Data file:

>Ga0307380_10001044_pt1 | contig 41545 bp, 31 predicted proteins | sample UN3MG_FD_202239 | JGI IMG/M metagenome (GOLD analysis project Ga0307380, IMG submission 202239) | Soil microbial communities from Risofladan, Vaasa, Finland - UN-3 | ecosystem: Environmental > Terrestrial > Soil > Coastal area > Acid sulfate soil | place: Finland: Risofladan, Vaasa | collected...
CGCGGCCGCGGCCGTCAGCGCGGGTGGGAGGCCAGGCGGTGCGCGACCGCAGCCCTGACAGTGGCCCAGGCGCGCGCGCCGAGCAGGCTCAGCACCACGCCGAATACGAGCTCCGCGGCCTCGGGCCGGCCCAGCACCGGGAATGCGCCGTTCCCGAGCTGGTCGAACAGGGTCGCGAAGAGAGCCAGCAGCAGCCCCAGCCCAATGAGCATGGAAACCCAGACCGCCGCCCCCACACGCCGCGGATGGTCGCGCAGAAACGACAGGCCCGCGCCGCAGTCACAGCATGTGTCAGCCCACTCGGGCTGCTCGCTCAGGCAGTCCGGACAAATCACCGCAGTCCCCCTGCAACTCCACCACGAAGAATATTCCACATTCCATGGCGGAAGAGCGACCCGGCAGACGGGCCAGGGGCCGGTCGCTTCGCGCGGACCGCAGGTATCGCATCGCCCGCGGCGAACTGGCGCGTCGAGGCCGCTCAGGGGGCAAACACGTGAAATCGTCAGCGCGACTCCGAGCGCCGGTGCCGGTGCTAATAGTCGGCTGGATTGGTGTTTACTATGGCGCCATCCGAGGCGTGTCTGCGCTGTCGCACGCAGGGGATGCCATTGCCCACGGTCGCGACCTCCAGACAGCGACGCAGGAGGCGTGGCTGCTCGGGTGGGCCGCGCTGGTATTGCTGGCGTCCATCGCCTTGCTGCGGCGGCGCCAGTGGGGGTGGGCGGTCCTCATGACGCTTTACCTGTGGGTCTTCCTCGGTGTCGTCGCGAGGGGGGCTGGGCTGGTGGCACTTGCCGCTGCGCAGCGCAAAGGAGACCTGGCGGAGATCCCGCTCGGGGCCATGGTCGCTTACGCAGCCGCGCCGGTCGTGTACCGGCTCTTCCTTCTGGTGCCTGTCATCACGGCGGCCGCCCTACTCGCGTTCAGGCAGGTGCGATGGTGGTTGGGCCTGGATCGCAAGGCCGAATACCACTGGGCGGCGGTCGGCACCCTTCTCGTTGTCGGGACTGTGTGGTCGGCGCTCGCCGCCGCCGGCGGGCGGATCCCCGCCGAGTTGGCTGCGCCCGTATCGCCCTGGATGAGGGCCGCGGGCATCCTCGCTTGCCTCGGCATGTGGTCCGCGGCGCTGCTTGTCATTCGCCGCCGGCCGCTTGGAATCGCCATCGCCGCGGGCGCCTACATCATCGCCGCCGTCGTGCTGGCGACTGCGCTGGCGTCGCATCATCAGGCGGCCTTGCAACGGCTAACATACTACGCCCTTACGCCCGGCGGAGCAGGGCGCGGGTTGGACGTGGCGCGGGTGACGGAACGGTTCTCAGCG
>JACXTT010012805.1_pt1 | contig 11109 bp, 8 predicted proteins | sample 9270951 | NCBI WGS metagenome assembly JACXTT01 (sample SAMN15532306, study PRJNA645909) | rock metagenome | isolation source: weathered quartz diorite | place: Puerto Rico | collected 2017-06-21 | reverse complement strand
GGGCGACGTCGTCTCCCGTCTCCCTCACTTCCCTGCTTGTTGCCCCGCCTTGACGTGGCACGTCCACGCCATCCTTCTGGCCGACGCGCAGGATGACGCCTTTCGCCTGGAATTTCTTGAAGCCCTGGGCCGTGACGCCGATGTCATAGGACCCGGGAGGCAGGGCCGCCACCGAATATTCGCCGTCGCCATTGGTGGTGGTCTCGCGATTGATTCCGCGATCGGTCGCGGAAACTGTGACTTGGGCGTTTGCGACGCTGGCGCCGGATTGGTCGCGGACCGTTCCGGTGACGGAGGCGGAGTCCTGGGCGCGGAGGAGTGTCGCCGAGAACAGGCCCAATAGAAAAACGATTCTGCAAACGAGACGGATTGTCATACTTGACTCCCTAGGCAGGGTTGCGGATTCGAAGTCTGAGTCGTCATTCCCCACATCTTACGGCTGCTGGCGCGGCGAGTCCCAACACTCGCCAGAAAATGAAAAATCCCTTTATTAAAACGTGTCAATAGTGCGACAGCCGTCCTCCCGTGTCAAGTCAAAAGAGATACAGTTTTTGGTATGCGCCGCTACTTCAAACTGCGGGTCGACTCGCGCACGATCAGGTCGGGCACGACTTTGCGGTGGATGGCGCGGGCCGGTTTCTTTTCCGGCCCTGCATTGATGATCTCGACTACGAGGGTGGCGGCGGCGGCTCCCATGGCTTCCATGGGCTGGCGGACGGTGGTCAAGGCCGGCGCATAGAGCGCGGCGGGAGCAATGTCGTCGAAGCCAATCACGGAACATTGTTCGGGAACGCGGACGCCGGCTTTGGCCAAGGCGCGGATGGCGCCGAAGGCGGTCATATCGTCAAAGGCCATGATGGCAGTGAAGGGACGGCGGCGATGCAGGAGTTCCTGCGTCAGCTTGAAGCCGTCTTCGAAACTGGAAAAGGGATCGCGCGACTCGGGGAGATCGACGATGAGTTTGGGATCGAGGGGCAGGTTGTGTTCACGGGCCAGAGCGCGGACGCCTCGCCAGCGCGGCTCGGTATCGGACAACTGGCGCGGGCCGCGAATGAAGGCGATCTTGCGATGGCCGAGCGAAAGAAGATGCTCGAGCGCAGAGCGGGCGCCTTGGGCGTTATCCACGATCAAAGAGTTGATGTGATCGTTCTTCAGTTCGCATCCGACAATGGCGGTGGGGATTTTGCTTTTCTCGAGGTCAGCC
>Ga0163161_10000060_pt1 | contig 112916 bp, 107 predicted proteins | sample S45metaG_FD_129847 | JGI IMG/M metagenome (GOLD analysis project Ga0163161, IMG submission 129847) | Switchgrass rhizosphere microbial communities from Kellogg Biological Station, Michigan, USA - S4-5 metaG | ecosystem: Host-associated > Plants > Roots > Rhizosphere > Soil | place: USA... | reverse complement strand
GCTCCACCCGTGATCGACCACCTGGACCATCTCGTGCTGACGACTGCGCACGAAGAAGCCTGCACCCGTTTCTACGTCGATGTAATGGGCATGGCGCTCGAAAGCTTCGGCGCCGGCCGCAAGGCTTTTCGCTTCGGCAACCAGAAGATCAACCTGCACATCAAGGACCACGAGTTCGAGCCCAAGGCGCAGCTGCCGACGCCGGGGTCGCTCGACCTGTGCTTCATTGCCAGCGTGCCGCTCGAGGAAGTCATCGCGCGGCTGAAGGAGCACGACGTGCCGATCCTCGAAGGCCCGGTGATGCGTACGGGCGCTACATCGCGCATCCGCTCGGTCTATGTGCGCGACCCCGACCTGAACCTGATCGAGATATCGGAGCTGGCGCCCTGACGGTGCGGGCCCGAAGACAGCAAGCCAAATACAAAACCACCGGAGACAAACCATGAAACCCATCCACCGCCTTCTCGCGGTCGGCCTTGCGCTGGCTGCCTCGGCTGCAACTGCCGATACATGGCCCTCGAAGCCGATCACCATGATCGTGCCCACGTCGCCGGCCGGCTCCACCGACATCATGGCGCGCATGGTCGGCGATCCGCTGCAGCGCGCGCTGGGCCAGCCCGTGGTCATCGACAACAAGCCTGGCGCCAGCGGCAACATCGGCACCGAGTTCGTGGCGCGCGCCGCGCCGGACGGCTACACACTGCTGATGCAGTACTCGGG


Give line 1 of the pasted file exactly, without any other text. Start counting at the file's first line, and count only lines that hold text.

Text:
>Ga0307380_10001044_pt1 | contig 41545 bp, 31 predicted proteins | sample UN3MG_FD_202239 | JGI IMG/M metagenome (GOLD analysis project Ga0307380, IMG submission 202239) | Soil microbial communities from Risofladan, Vaasa, Finland - UN-3 | ecosystem: Environmental > Terrestrial > Soil > Coastal area > Acid sulfate soil | place: Finland: Risofladan, Vaasa | collected...